Regulations: Where am I? by Jim Poesl
Sounds like a ridiculous premise doesn’t it? But it is critical with OSHA Compliance. Knowing which regulations apply to you not only helps protecting workers and mitigates risk, but also helps avoiding fines. OSHA has several areas of regulations that apply to you.
How to read a regulation
For example: A regulation is cited as 29CFR1910.1450(a)(2)(i) Occupational Exposure to Hazardous Chemicals in Laboratories.
29: The Title all Department of Labor Regulations are 29, EPA Regulations Start with 40.
CFR: Code of Federal Regulations
Part 1910: This tells you that it is in the General Industry Regulations, as opposed to Construction (1926), Maritime (1915, 1917, 1918), or Agriculture (1928)
1450: That is the section, there are thousands of sections
What is Construction Work?
In a 2003 Letter of Interpretation OSHA states their policy and quotes their own regulation:
Construction is defined as "construction, alteration, and/or repair, including painting and decorating."1 Section 1910.12(a) further provides that OSHA's construction industry standards apply "to every employment and place of employment of every employee engaged in construction work."(Letter to Raymond V. Knobbs, November 18, 2003).
Presumably if you are not doing construction work then you are doing “General Industry Work” unless your workplace meets the following:
1. Shipyard (Part 1915.2(a)): Except where otherwise provided, the provisions of this part shall apply to all ship repairing, shipbuilding and shipbreaking employments and related employments.
2. Marine Terminals (Part 1917.1(a)): “The regulations of this part apply to employment within a marine terminal as defined in § 1917.2, including the loading, unloading, movement or other handling of cargo, ship's stores or gear within the terminal or into or out of any land carrier, holding or consolidation area, any other activity within and associated with the overall operation and functions of the terminal, such as the use and routine maintenance of facilities and equipment. All cargo transfer accomplished with the use of shore-based material handling devices shall be regulated by this part.”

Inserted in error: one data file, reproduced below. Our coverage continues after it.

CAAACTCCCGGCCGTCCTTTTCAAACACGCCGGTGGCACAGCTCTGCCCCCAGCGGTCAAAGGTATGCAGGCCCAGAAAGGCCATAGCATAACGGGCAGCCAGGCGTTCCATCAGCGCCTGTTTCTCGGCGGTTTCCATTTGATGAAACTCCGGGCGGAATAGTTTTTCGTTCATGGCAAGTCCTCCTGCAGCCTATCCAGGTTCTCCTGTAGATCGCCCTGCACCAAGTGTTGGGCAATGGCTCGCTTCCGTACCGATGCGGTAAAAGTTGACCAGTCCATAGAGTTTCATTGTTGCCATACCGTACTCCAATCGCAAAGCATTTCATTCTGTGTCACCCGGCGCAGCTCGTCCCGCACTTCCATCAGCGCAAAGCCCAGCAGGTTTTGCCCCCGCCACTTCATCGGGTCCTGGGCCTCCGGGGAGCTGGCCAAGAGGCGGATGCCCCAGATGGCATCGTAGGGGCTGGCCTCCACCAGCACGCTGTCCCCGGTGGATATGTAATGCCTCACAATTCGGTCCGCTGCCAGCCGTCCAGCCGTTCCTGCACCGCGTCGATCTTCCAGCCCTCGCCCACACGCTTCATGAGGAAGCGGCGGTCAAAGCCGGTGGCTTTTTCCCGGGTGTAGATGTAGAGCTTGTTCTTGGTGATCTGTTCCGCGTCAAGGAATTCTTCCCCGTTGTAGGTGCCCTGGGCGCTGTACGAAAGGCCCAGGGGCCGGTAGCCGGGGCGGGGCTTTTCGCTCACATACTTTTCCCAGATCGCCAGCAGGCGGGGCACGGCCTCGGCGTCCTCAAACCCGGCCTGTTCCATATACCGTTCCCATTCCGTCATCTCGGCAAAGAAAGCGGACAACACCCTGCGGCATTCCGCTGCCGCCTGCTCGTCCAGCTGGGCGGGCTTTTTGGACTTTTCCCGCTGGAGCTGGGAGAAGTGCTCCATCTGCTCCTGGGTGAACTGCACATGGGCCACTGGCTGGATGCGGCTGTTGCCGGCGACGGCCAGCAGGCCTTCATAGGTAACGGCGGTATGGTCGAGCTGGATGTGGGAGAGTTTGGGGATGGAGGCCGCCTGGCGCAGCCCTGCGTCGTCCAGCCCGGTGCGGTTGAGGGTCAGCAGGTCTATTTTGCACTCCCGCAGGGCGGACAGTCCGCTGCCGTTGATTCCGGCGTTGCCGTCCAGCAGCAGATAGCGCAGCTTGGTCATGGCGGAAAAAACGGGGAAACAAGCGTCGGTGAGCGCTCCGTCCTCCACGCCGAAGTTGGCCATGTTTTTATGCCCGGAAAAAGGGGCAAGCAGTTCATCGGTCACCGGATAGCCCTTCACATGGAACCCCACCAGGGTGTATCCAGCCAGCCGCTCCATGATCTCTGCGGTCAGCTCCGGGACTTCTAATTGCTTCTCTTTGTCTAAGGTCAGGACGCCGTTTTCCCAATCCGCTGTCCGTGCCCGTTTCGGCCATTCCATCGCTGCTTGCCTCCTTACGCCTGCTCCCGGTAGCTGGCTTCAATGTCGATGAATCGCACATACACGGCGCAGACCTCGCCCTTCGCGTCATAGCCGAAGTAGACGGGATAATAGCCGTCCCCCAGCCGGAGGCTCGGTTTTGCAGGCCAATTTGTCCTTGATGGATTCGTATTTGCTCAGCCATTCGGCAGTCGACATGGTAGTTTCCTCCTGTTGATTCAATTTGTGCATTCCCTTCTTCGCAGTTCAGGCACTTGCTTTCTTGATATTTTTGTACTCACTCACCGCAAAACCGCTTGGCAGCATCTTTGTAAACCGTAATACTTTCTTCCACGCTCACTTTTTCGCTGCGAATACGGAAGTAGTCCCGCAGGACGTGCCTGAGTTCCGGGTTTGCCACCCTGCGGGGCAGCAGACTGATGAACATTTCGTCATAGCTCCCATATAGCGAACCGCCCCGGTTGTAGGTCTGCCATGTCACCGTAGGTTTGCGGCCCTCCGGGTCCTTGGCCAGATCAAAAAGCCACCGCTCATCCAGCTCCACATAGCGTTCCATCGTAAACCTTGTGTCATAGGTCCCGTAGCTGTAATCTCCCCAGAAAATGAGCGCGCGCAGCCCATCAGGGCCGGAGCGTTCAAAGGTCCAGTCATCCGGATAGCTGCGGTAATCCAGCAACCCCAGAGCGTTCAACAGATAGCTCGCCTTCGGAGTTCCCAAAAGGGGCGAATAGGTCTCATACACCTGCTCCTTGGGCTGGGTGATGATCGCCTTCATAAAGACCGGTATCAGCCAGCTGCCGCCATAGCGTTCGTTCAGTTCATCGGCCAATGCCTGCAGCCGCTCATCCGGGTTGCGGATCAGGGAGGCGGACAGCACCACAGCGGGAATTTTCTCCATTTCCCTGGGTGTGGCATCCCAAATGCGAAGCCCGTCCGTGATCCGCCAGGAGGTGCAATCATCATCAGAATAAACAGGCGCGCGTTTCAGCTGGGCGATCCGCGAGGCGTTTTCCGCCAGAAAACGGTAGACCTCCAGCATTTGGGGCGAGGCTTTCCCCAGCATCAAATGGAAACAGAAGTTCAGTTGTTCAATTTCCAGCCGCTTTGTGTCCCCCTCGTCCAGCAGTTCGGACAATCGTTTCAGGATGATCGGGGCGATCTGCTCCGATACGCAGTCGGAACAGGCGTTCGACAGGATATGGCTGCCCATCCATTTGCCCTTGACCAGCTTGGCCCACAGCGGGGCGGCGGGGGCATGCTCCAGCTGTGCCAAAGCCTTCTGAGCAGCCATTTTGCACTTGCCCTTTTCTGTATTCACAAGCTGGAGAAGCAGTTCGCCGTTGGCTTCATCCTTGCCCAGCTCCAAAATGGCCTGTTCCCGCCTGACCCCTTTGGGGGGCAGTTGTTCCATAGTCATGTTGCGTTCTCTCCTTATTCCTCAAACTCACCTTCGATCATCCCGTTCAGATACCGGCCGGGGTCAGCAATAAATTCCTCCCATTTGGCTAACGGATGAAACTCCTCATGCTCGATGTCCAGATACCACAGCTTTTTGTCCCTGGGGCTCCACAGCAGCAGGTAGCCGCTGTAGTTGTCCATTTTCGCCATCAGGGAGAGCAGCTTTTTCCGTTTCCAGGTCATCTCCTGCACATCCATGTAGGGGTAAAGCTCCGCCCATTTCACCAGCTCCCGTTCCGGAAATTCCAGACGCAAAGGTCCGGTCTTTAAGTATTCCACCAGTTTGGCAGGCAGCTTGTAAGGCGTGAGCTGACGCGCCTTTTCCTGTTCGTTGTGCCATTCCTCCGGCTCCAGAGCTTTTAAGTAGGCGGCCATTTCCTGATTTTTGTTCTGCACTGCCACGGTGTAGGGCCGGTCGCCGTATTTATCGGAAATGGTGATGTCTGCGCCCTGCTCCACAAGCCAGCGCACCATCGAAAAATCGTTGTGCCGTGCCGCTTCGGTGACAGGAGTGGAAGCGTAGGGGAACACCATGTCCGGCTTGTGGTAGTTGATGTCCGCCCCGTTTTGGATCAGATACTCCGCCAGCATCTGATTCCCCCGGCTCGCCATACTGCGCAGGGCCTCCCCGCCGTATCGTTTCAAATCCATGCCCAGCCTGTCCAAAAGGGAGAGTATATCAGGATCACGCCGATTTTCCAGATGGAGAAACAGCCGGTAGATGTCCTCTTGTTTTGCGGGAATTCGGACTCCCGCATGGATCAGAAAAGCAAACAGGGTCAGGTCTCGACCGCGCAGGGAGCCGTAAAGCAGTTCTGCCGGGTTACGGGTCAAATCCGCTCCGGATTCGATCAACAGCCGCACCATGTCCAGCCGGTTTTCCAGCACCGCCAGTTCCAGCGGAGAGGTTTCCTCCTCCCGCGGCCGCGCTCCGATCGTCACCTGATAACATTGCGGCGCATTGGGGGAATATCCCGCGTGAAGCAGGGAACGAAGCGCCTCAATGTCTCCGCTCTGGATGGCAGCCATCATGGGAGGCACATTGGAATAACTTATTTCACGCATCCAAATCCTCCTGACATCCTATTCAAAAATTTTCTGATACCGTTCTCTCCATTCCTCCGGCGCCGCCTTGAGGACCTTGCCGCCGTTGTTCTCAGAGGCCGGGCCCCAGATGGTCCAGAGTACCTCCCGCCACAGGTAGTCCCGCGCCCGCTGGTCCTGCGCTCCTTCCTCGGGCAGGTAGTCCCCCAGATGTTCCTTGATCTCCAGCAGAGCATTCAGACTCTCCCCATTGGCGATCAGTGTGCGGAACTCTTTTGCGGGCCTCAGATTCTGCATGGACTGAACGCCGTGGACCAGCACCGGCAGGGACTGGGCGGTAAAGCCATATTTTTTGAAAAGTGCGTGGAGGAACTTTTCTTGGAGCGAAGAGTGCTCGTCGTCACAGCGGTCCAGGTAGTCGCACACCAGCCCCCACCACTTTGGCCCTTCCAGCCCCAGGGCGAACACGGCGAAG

3. Longshoring (1918.1(a)) The regulations of this part apply to longshoring operations and related employments aboard vessels. All cargo transfer accomplished with the use of shore-based material handling devices is covered by part 1917 of this chapter.
4. Agriculture (1928): The regulations do not give a definition of agriculture but other government definitions commonly refer to "farms as any land used to produce crops, livestock, specialty livestock, or grazing and include woodland and wasteland not under cultivation or used for pasture or grazing." According to some regulations a farm is any place from which $1,000 or more of agricultural products were produced and sold, or normally would have been sold during the census year (definitions.uslegal.com).
To further add confusion, if you are at an oil terminal, although it is a terminal, it is covered under General Industry or Construction regulations; The agriculture regulations incorporate several regulations from General Industry.
General Duty Clause
So “knowing where you are in the regulation” should direct you to which regulations apply to you. But there is always the “General Duty Clause” from the Occupational Safety and Health Act:
“(a) Each employer—
(1) Shall furnish to each of his employees employment and a place of employment which are free from recognized hazards that are causing or are likely to cause death or serious physical harm to his employees;
(2) Shall comply with occupational safety and health standards promulgated under this Act.
(b) Each employee shall comply with occupational safety and health standards and all rules, regulations, and orders issued pursuant to this Act which are applicable to his own actions and conduct.”
This is a “catch all” stating that you must protect your employees even if there is no OSHA Regulation. It is enforced in several different ways, but usually if there is an incorporation of an industry standard the standard will reference it.
Some food for thought: Sometimes people unknowingly become construction workers while they are office workers. That means that they must comply with construction regulations. For example, you tell your administrative assistant to decorate for a holiday party. They are covered under the construction regulation. You hire “summer help” to paint an office, they are construction workers. If you are “abrasive blasting” for the purposes of inspection inside of a tank, you are covered by the “General Industry” Confined Space Entry Regulations. But if you are “abrasive blasting” in that same tank to repaint it, now it is construction work covered by the Confined Space Entry Regulations for Construction that are substantially different.
Knowing where you are gives you a good starting point. If you are not sure, contact JCP Technical Services and we can assist you in determining the regulations that apply to you. Call us at 201-984-5625 or email us at email@example.com.